The champion makes the case that Howard, the man who fires Willy, is a sympathetic figure. He's in a tough place, he says. Willy is washed up and Howard wants to let him go as gently as he can. "Howard is horrible," I say, “he plays recordings of his kid reciting state capitals while his old employee is standing there at the end of his tether.” The lion agrees with me, but the professor agrees with Alan and so does Chris Jones, the Chicago Tribune critic, who says in this production you actually prefer this very human Howard, whereas Willy comes across as "an unstable, self-delusional man whose pain emerges not as weariness and struggle but as fits of rage." That's the problem with this production, Jones says. No, that's the problem with Willy, says the lion, "because Willy's an asshole"---in one grand sweep dismissing half a century of debate on the tragedy of the common man. I'm finding it hard to argue with him, remembering another friend who said the same thing about Oedipus. But Oedipus at least solved the riddle of the sphinx whereas Willy never has one clue and isn’t even a guy you'd especially want to have a burger with.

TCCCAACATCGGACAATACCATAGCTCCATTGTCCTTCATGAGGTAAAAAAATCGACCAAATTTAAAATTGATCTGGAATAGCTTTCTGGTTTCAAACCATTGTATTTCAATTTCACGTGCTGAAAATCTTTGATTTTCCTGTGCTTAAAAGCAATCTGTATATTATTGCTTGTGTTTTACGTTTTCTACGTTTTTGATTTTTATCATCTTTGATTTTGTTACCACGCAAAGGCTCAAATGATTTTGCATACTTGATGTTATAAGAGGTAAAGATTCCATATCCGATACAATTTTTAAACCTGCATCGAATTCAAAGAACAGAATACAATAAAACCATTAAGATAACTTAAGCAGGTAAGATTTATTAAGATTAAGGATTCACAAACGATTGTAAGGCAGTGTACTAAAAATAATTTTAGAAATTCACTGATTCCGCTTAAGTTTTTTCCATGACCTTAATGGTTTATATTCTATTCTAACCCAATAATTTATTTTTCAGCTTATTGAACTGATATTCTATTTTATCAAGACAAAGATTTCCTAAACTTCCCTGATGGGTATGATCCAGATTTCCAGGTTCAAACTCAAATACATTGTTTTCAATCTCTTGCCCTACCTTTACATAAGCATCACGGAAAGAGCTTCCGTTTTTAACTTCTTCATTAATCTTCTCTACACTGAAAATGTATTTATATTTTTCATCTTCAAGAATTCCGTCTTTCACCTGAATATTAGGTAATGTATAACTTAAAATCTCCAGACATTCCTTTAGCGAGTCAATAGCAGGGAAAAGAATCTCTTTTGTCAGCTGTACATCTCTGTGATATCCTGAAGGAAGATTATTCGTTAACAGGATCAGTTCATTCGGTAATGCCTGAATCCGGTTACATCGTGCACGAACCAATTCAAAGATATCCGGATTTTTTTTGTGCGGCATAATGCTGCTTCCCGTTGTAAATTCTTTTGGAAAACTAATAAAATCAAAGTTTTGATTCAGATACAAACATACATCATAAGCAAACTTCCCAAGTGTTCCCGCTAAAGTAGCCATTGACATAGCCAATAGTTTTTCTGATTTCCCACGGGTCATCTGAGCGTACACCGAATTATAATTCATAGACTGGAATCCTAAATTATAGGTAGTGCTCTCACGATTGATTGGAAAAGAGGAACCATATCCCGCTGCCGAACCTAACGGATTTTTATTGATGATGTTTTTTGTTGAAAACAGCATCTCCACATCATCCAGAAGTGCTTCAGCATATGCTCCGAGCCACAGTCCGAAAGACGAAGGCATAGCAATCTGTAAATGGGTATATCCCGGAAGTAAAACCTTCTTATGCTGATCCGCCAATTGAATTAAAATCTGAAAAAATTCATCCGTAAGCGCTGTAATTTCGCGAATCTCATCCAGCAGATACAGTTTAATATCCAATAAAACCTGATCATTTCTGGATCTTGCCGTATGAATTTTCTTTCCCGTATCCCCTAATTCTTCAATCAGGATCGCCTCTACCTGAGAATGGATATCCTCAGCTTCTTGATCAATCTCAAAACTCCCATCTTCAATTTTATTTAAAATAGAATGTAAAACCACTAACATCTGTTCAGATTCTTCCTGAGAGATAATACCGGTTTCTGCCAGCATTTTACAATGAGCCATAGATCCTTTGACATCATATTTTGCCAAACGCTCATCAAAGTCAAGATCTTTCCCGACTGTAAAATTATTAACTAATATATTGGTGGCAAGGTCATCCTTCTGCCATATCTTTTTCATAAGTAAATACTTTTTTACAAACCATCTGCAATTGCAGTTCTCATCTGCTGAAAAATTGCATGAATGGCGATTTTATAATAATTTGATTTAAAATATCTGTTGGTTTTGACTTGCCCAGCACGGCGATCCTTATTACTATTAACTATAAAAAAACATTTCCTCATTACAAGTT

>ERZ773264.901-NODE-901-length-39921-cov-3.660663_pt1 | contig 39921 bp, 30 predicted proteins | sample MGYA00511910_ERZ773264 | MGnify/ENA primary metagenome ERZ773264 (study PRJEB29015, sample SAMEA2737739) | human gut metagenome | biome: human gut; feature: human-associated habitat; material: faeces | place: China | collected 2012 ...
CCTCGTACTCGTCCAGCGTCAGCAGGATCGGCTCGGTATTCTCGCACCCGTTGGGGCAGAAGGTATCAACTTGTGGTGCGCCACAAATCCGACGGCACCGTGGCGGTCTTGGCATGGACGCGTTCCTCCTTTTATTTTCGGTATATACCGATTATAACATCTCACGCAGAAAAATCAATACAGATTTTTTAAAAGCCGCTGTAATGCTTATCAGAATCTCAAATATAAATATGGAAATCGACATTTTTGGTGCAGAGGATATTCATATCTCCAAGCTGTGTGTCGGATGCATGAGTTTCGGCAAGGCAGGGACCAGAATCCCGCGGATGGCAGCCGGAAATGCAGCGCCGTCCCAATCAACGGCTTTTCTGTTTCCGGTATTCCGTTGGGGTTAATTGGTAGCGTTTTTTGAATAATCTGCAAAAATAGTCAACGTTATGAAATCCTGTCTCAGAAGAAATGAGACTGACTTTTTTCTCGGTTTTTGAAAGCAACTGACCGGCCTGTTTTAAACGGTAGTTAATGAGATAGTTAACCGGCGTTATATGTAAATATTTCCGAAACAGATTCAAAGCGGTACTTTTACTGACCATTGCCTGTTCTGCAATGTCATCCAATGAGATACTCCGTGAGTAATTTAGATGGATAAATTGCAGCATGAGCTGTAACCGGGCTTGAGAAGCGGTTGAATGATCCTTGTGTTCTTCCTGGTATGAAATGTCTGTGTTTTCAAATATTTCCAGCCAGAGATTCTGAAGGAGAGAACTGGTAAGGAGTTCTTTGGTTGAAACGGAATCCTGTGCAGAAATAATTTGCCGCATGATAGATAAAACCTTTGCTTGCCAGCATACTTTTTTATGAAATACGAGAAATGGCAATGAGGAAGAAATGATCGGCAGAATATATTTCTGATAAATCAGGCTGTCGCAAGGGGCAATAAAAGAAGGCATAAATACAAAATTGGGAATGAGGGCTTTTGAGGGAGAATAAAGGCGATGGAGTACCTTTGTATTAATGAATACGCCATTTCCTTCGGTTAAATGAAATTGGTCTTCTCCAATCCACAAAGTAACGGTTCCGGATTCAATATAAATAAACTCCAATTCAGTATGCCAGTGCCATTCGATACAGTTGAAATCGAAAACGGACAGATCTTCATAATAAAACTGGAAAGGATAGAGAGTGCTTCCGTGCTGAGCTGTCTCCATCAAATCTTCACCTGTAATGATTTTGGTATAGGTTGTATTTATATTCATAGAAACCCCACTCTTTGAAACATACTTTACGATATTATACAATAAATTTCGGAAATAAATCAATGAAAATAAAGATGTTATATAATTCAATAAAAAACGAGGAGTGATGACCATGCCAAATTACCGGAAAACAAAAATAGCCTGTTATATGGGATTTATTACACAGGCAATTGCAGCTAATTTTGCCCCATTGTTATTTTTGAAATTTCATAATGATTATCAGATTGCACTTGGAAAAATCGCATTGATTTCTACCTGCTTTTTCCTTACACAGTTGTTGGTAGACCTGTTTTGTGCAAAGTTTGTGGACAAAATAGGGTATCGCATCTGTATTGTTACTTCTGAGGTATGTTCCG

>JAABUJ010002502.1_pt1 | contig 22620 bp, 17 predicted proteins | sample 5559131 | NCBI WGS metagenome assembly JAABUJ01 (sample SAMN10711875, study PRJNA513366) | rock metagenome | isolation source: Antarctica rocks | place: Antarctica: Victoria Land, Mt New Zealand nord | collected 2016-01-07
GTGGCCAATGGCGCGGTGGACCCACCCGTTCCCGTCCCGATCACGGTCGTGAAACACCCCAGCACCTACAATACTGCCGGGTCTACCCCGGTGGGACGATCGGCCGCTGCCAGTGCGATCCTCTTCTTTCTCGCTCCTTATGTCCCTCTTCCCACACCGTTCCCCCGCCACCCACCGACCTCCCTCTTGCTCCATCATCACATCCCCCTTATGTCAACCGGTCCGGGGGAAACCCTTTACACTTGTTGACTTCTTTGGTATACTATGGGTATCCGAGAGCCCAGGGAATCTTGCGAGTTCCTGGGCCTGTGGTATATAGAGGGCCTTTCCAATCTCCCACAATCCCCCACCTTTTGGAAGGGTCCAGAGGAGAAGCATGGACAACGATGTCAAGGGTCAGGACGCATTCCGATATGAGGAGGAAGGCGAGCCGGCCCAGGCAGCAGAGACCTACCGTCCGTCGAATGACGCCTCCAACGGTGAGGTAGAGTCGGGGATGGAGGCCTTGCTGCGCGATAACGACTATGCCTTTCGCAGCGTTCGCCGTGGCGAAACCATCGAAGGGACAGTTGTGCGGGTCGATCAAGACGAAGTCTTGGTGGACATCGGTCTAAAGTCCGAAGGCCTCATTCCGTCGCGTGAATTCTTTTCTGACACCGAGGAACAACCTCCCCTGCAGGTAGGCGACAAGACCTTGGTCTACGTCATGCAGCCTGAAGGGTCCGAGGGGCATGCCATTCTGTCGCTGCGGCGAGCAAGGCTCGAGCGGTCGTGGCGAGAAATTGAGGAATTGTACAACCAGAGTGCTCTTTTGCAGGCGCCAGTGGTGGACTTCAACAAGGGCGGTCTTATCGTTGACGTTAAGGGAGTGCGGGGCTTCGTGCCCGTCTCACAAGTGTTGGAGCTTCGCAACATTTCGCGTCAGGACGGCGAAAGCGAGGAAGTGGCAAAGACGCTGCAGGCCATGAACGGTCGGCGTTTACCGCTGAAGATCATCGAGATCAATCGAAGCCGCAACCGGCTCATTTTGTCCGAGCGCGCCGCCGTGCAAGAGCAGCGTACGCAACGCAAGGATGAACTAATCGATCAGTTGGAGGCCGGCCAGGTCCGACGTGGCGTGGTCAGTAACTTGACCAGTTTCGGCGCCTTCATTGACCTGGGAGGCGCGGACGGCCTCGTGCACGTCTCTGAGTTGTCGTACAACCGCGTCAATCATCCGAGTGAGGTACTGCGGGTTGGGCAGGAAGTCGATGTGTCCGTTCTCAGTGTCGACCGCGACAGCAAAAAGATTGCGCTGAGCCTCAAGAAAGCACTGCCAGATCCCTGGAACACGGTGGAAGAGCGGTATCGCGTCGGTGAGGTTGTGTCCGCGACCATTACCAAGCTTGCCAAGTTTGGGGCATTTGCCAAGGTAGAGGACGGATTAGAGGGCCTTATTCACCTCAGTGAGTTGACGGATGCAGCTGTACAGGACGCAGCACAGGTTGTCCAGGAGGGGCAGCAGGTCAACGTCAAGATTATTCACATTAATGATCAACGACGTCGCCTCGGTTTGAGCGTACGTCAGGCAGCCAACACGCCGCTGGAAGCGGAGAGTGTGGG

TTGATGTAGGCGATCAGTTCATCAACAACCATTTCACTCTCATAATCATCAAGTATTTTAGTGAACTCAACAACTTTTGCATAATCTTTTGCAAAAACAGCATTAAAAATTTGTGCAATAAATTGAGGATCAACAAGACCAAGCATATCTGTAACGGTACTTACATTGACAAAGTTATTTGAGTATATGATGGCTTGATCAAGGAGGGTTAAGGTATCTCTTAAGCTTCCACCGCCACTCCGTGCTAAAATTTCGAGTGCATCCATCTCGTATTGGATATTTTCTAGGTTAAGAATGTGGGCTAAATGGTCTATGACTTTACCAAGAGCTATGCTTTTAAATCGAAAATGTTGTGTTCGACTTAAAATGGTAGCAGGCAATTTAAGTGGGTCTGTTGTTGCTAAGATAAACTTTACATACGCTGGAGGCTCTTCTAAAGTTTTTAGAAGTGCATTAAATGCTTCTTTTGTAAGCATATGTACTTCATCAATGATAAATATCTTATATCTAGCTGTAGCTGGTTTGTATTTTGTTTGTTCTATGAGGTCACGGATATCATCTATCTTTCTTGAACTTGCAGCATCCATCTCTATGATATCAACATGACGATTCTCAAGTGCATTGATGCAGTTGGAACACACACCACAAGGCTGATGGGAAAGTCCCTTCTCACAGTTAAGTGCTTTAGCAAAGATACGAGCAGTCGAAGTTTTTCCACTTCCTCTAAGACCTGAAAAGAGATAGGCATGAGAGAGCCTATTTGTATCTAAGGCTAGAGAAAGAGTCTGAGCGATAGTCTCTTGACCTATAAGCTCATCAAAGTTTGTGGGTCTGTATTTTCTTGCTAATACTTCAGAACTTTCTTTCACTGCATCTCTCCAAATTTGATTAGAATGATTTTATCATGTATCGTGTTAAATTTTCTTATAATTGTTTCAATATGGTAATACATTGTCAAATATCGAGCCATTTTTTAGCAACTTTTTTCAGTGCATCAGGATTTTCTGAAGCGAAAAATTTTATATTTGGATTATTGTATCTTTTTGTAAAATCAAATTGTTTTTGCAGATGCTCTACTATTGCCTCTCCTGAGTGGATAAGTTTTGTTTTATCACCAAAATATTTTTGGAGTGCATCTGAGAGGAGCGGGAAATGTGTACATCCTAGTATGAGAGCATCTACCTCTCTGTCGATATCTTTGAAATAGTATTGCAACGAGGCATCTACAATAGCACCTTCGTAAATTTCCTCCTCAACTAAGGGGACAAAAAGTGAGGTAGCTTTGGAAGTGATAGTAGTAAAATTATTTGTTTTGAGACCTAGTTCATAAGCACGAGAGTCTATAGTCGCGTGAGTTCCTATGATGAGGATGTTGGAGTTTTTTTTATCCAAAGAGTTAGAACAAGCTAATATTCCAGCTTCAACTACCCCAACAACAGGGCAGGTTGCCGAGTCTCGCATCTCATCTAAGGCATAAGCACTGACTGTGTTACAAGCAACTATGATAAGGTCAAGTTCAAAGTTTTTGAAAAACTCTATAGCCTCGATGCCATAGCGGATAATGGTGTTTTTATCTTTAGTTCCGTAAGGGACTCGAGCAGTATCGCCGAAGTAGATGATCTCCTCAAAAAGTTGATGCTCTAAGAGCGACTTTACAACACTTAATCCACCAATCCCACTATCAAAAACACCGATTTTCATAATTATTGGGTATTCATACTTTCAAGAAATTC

Two of our party have ordered the meatloaf and the lion wants extra spinach.
The champion tells us his parents went to see the play when it opened in 1949, and every man in the audience had a hat and a brown overcoat like Willy's, and that when the lights came up after the final curtain every man in the audience was in tears. And this in a time when men did not cry. There weren’t many manly tears at the end of the new production, or at least I didn’t see hear or see or feel them. Ben Brantley said the same thing in his review. It’s a different time, suggests the professor. She really liked Philip Seymour Hoffman’s intensity, and so did I, and so did Charles McNulty of the Los Angeles Times, while also finding his performance too monochromatic. I agree with them both: Hoffman was so concentrated, economical and restrained that his Willy wound up too constricted. A constricted Willy can be a problem. But so can a loose one.